Death receptor role in Alzheimer's disease looks less likely than was originally thought following a high-profile paper in 2009.
A gene already well known to counteract aging appears to improve cognition.
Deep-brain stimulation of the nucleus basalis of Meynert appeared safe and tolerable for Alzheimer’s patients.
Researchers are increasingly branching out from their old focus on Aβ and tau to understand how these proteins intersect with physiological processes and new genetic regulatory mechanisms in the aging brain.
The overused adage of the fountain of youth rears its head again, as four new studies show how young blood rejuvenates old brain and muscle, pumping up the vasculature, stem cells, and restoring microglia’s appetite for waste products. Researcher are isolating the responsible factors, for example GDF11.
European and U.S. agencies approve a third amyloid PET tracer, florbetaben.
A small longitudinal study suggests that atrophy begins in the frontoparietal cortex, not the hippocampus, in early Alzheimer's.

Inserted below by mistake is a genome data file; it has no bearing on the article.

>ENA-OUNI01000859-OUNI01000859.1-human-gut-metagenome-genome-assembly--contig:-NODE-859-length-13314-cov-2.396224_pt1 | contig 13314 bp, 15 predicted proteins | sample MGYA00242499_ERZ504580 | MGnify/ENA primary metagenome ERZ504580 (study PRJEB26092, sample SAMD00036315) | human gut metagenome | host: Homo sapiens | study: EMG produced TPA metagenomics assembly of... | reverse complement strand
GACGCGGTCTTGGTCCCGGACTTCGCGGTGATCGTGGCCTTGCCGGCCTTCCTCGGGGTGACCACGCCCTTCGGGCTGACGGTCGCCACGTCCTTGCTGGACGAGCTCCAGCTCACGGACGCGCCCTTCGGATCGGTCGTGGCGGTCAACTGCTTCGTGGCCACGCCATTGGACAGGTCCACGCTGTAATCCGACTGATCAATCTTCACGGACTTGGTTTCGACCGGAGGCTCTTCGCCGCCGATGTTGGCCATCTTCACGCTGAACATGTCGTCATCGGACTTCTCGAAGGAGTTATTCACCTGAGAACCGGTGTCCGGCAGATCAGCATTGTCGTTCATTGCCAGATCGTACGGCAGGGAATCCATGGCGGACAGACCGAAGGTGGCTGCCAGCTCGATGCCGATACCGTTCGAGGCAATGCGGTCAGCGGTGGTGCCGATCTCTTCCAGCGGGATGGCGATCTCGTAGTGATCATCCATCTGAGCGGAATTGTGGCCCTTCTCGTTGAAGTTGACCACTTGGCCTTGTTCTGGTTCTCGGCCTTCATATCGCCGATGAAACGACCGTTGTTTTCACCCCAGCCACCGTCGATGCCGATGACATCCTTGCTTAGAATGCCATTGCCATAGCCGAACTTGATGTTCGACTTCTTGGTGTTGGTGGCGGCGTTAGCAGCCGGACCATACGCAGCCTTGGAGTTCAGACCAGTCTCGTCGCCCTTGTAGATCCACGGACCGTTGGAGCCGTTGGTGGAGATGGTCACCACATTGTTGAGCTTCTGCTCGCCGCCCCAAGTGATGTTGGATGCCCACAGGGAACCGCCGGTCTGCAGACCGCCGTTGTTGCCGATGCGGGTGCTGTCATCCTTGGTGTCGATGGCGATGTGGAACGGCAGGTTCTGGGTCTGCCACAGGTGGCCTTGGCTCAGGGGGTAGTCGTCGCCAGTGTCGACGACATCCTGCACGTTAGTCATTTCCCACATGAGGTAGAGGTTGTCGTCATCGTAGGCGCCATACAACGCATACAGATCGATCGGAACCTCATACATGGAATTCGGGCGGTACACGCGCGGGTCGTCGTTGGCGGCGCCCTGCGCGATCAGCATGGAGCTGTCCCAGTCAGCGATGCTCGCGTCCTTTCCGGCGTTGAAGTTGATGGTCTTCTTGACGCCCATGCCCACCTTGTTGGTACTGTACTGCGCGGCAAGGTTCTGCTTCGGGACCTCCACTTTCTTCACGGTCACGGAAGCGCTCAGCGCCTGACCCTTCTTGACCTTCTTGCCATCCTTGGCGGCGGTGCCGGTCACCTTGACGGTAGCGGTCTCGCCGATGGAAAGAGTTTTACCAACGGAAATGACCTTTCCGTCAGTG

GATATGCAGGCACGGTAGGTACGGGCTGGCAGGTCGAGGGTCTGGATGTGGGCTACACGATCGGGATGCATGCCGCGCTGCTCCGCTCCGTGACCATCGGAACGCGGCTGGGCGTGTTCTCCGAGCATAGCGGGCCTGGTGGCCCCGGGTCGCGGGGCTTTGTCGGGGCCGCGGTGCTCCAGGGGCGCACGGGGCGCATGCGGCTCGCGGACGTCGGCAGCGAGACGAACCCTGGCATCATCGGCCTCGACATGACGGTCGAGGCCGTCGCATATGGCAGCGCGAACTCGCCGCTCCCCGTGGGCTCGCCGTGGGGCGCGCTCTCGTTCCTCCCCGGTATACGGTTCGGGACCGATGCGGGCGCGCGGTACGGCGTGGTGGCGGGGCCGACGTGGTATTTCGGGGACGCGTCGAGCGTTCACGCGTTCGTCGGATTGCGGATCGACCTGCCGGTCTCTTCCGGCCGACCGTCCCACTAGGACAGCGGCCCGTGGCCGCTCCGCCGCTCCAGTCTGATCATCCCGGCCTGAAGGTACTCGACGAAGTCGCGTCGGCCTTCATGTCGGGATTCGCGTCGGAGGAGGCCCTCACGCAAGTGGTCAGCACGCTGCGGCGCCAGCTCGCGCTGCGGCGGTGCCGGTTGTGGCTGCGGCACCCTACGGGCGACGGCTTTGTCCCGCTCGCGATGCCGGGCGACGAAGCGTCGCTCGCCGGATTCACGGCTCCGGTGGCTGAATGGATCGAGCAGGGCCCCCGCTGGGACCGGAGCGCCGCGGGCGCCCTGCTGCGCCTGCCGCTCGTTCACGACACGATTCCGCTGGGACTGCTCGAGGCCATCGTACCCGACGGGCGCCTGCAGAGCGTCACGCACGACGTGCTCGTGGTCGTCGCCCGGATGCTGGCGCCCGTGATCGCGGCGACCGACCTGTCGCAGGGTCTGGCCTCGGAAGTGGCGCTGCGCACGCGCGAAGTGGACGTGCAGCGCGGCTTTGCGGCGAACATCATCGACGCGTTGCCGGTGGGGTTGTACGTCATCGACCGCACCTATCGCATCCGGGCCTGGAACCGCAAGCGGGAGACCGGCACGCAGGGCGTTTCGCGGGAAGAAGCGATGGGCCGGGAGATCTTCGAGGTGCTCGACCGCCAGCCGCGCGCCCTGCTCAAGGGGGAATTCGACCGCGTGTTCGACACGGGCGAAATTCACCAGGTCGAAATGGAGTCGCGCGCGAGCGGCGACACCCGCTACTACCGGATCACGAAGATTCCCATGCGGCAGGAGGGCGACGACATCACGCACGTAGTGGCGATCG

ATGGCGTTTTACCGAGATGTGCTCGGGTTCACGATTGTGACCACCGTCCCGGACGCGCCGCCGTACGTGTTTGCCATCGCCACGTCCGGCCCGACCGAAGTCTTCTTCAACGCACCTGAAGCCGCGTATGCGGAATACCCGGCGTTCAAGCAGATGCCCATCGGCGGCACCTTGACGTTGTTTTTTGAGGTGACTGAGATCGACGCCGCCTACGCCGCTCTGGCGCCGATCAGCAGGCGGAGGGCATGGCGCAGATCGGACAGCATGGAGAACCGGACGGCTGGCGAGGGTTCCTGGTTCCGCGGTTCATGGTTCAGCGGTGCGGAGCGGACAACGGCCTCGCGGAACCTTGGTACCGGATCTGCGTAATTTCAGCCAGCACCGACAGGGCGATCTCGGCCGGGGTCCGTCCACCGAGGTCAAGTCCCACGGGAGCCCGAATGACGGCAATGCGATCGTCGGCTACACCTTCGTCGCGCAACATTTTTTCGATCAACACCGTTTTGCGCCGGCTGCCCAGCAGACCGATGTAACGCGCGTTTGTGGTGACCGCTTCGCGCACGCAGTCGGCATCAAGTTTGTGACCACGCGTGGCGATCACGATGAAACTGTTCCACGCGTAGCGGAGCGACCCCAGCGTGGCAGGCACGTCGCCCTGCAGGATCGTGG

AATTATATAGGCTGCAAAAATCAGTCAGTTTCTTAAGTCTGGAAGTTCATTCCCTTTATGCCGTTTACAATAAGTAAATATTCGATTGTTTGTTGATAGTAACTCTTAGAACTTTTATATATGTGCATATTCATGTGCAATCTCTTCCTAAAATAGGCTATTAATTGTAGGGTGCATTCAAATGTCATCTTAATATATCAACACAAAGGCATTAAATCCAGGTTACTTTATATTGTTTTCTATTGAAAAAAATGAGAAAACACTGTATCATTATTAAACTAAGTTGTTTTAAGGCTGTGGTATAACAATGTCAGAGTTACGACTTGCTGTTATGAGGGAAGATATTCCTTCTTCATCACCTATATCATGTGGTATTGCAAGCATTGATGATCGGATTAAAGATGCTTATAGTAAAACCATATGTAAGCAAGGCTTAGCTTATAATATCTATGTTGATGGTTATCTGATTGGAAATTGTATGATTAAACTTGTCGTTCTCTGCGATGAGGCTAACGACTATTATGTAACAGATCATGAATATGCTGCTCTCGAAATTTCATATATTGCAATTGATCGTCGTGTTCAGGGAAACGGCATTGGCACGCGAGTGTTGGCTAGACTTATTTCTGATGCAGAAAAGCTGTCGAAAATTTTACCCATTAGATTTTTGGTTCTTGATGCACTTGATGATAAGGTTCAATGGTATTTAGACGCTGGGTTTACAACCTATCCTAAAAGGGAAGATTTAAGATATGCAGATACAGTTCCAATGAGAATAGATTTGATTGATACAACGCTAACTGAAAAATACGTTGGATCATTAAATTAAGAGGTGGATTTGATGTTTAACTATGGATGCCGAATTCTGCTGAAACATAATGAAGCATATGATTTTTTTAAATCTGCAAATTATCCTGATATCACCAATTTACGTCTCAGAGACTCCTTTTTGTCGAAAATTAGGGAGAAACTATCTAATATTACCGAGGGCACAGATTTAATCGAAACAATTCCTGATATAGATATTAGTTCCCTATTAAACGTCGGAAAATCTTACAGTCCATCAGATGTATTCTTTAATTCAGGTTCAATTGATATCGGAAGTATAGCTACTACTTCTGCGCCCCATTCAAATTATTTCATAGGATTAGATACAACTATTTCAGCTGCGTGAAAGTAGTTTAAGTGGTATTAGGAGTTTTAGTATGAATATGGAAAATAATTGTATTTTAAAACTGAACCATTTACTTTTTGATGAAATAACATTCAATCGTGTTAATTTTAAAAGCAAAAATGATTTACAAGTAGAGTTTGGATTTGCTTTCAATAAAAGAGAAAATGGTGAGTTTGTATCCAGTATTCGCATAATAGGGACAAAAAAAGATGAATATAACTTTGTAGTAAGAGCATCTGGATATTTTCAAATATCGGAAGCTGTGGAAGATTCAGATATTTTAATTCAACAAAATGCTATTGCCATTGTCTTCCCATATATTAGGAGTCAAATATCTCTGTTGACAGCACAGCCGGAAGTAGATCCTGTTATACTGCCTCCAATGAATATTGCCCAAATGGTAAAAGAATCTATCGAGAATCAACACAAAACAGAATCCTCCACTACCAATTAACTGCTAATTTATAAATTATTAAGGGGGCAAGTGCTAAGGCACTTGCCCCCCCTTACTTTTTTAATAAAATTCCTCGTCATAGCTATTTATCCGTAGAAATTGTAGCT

By finding differences in gene expression between monocytes and T cells, scientists reveal that the innate immune system has strong ties to neurodegenerative disease.
Do blood components really leak across an inflamed blood-brain barrier early on in the development of Alzheimer’s disease? Some GWAS hits and budding neuro-imaging and fluid markers are helping researchers find out.
Baby Boomers, keep your blood pressure down. Research is beginning to explain how even mild hypertension, a mid-life risk factor for late-life dementia, might be damaging the neurovascular unit.
Marek-Marsel Mesulam received the prestigious award for his research on primary progressive aphasia, a language disorder that can affect people with Alzheimer’s or frontotemporal dementia.
Scientists generate human embryonic stem cell lines from adult donor cells, building on earlier studies that showed this was possible with fetal cells.
Scientists claim that AV-133, an imaging agent that visualizes dopaminergic neurons, can gauge progression of Parkinson’s disease.
Tirasemtiv, a drug thought to make muscles more sensitive to signals from motor neurons, failed to improve muscle function in people with amyotrophic lateral sclerosis.